Most serious cyclists wear a helmet, but do they actually know which brand and model will protect them best in a crash?
With help from the Insurance Institute for Highway Safety, a team of researchers at the Virginia Tech Helmet Lab has devised tests and rankings that will help cyclists pick out the best helmets. They tested 30 of the most popular adult-size helmets on a test structure designed to mimic the forces placed on the skull and brain in a bike crash.
Researchers started with the same test rig used by the Consumer Product Safety Commission. In essence, the machine throws an anvil multiple times at the side of a helmet and rates it for durability. But then they set the test anvil to hit the front rim of the helmet — an area the commission never evaluates.
What they discovered was that some helmets were the most vulnerable to impact on the front rim — something other independent studies of bicycle crashes had proven in the past. Despite these findings, the commission has yet to alter its testing structure.
Additionally, the Consumer Product Safety Commission only requires a helmet to be dropped at a perpendicular angle during impact, whereas studies on the variety of bike crashes show helmets striking the road at an angle. Even the speed used in the standard test isn’t representative of a typical crash.
To further differentiate itself from the commission’s testing — and to create a more valuable ratings metric — Virginia Tech and the IIHS developed an entirely new companion study to cross-reference results of the first.
The study consists of putting a dummy’s head in a bike helmet before slamming it against a slanted anvil covered in 80-grit sandpaper to allow it to resemble asphalt. Built from the ground up, the test’s sole purpose was to create as similar an environment and angle as a cyclist’s head hitting the pavement in a crash.
The first test provides a more comprehensive picture of a helmet’s vulnerability, and the slanted anvil and helmet-wearing dummy in the second study homes in on the specific differences of each helmet. The second study examines six impact points as the helmet is dropped onto the anvil at two separate speeds. By packing each helmet with sensors, the researchers were able to chart its linear acceleration and rotational velocity —the two factors that help predict concussions.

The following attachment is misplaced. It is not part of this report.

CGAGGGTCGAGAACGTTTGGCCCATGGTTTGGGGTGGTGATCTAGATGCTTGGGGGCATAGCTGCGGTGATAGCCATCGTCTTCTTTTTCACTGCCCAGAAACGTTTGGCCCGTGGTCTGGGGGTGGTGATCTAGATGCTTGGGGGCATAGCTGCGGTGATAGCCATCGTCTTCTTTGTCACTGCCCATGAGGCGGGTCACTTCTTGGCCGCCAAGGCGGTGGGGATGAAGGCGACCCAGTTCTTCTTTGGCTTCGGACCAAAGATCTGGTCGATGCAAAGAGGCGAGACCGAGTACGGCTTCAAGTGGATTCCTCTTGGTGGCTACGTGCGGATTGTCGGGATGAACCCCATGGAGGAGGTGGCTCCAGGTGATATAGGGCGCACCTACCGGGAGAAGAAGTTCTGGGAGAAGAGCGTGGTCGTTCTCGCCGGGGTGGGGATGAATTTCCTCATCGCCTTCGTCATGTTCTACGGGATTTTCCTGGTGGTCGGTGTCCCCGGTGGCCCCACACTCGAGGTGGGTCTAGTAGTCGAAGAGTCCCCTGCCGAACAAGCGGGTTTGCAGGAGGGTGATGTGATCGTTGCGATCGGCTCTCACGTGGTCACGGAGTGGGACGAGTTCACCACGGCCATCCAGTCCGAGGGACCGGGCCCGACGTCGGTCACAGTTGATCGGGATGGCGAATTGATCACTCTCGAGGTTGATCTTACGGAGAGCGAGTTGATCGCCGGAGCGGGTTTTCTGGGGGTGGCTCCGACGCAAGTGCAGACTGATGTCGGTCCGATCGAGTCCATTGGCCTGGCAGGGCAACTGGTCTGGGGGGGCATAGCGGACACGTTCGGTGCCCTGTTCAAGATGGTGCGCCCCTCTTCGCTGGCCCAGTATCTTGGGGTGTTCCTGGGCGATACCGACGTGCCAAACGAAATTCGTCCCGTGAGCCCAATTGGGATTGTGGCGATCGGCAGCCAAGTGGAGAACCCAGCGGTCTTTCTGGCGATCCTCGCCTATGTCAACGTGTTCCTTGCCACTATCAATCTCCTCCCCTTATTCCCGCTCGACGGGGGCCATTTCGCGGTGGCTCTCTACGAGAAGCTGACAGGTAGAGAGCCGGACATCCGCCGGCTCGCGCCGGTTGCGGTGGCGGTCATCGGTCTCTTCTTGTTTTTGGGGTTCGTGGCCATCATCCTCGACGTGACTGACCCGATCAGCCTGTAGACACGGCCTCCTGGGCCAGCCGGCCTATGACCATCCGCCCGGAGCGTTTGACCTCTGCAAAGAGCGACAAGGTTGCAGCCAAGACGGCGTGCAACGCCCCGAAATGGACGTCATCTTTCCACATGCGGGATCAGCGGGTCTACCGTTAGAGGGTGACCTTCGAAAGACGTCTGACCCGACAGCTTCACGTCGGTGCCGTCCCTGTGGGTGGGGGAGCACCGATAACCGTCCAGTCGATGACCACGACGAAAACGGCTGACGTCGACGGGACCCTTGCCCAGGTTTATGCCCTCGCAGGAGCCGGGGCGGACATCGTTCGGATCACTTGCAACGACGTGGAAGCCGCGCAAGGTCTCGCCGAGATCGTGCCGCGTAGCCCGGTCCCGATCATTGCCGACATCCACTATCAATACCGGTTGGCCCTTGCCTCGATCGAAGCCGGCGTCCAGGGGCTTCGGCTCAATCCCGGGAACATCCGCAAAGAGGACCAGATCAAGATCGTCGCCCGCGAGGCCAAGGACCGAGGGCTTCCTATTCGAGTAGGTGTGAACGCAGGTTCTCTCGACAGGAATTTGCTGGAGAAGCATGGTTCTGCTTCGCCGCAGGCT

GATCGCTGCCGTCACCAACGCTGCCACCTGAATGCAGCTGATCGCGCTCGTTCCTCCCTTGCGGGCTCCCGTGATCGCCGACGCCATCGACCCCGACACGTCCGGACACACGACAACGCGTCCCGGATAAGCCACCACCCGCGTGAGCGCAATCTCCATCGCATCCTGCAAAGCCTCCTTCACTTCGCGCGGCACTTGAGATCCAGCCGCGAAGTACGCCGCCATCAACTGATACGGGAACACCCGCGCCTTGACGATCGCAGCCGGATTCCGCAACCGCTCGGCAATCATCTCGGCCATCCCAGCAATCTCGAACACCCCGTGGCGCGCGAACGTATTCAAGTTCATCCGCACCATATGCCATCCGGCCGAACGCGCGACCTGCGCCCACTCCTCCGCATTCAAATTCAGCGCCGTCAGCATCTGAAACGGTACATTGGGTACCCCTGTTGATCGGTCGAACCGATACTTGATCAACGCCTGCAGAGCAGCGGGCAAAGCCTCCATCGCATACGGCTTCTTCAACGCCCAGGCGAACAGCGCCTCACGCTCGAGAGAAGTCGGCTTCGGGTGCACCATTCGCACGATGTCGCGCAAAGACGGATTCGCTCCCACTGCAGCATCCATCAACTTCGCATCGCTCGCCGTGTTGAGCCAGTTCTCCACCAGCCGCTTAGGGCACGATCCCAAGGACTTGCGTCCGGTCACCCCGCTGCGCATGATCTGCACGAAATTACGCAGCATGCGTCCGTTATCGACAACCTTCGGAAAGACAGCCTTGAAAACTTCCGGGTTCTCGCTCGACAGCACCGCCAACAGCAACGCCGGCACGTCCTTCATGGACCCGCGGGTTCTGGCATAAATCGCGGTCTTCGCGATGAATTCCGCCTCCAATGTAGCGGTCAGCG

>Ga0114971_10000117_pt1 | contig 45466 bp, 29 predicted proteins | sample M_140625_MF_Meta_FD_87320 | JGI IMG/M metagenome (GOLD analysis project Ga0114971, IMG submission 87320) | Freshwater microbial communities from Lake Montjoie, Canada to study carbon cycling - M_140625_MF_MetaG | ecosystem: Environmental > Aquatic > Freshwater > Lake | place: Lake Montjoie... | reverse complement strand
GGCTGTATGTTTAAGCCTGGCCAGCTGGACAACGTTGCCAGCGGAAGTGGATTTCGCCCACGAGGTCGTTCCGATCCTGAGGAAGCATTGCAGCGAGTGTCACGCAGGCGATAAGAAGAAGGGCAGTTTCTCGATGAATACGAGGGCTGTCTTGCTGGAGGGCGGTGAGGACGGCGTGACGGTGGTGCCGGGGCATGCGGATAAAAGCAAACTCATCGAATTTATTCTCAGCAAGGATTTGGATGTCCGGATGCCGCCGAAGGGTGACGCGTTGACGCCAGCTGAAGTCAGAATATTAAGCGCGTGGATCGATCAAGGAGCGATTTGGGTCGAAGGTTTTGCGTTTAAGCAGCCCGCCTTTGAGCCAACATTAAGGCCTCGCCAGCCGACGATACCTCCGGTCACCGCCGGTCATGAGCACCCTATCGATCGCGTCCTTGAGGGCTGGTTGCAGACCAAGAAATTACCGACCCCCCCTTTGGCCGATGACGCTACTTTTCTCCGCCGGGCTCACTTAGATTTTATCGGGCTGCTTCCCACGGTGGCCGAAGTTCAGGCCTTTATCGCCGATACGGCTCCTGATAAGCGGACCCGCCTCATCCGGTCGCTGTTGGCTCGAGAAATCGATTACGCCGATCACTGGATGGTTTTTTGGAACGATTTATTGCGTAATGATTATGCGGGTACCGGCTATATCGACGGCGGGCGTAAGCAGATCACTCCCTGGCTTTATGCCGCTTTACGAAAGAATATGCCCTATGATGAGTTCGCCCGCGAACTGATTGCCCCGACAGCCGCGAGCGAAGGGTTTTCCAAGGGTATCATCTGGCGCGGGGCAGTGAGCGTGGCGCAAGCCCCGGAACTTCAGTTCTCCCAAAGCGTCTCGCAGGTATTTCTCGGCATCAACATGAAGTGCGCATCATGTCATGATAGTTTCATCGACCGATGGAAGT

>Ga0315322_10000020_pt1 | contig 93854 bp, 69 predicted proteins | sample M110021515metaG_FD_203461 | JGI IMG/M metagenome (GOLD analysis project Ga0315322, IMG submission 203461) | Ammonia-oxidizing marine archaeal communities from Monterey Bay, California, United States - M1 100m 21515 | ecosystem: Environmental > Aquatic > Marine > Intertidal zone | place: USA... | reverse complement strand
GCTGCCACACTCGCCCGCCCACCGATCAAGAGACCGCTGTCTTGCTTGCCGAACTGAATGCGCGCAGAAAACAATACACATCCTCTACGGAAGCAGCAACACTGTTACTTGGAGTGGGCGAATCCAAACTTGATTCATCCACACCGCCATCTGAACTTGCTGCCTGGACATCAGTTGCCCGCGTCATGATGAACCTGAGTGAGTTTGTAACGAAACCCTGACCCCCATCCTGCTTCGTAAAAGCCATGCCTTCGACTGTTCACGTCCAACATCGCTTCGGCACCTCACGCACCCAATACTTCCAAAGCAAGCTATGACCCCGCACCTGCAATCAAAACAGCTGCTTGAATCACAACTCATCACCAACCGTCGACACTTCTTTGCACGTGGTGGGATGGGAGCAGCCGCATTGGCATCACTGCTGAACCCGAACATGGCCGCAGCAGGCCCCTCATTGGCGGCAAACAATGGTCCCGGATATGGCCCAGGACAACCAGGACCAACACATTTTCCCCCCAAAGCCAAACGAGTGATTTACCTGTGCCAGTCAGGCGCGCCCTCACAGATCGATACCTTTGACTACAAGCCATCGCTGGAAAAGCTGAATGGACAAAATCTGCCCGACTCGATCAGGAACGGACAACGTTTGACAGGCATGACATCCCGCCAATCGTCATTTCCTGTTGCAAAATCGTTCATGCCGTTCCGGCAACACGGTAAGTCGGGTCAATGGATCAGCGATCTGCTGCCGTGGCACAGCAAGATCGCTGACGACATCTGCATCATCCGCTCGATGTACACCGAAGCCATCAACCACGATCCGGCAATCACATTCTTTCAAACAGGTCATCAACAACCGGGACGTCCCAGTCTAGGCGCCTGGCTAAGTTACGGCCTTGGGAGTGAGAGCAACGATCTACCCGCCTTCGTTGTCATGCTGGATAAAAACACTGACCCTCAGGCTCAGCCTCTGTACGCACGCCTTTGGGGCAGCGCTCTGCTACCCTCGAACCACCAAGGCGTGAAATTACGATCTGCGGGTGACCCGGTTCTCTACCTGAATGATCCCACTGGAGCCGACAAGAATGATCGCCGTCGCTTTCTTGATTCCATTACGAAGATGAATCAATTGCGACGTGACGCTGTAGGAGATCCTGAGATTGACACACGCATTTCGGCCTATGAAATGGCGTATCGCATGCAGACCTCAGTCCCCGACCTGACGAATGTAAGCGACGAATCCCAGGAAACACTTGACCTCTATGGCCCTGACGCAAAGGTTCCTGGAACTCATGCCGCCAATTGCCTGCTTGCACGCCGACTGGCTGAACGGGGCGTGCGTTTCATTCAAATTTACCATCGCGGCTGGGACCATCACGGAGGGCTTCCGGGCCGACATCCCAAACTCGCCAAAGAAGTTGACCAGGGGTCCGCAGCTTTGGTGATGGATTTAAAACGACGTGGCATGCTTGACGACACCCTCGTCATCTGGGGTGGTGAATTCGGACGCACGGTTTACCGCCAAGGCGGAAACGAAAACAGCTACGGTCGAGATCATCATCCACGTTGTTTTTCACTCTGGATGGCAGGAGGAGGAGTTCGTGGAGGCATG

Once the tests were completed, each helmet received a rating. The more stars equal the safest helmet the model capable of decreasing the overall risk of injury. Of the 30 helmets tested, four received perfect five-star ratings, with each featuring the innovative layer technology known as the Multi-Directional Impact Protection System or, MIPS.
“The idea behind MIPS is that, when the helmet hits the road and sticks initially due to the high friction, your head actually slides relative to the helmet,” said Virginia Tech doctoral student Megan Bland.
The four five-star helmets were Bontrager’s Ballista MIPS, Garneau’s Raid MIPS, Bell’s Stratus MIPS and Specialized’s Chamonix MIPS. Perhaps the most comforting part of the results was that no helmet scored one or zero stars, with only the Bern Watts and Lazer Genesis scoring just two.
Led by Steve Rowson, Virginia Tech associate professor of biomedical engineering and mechanics and the director of the university’s helmet lab, the research team plans on running as many adult bike helmets through its process as possible.
They also will test BMX, skateboarding, mountain bike and youth helmets.
“In cycling, we saw an opportunity to reach a broad cross-section of the public and bring a new level of safety to an activity with a wide range of other benefits,” Rowson said.
“Our goal with these ratings is to give cyclists an evidence-based tool for making informed decisions about how to reduce their risk of injury. We also hope manufacturers will use the information to make improvements,” he said.
The full list of rated helmets, as well as additional information, can be found at the Virginia Tech Helmet Lab’s homepage. In addition to bike helmets, the lab also conducts research for football, hockey and soccer, with a handful of future sport-specific projects coming soon.
Editor’s note: photos by Virginia Tech Helmet Lab.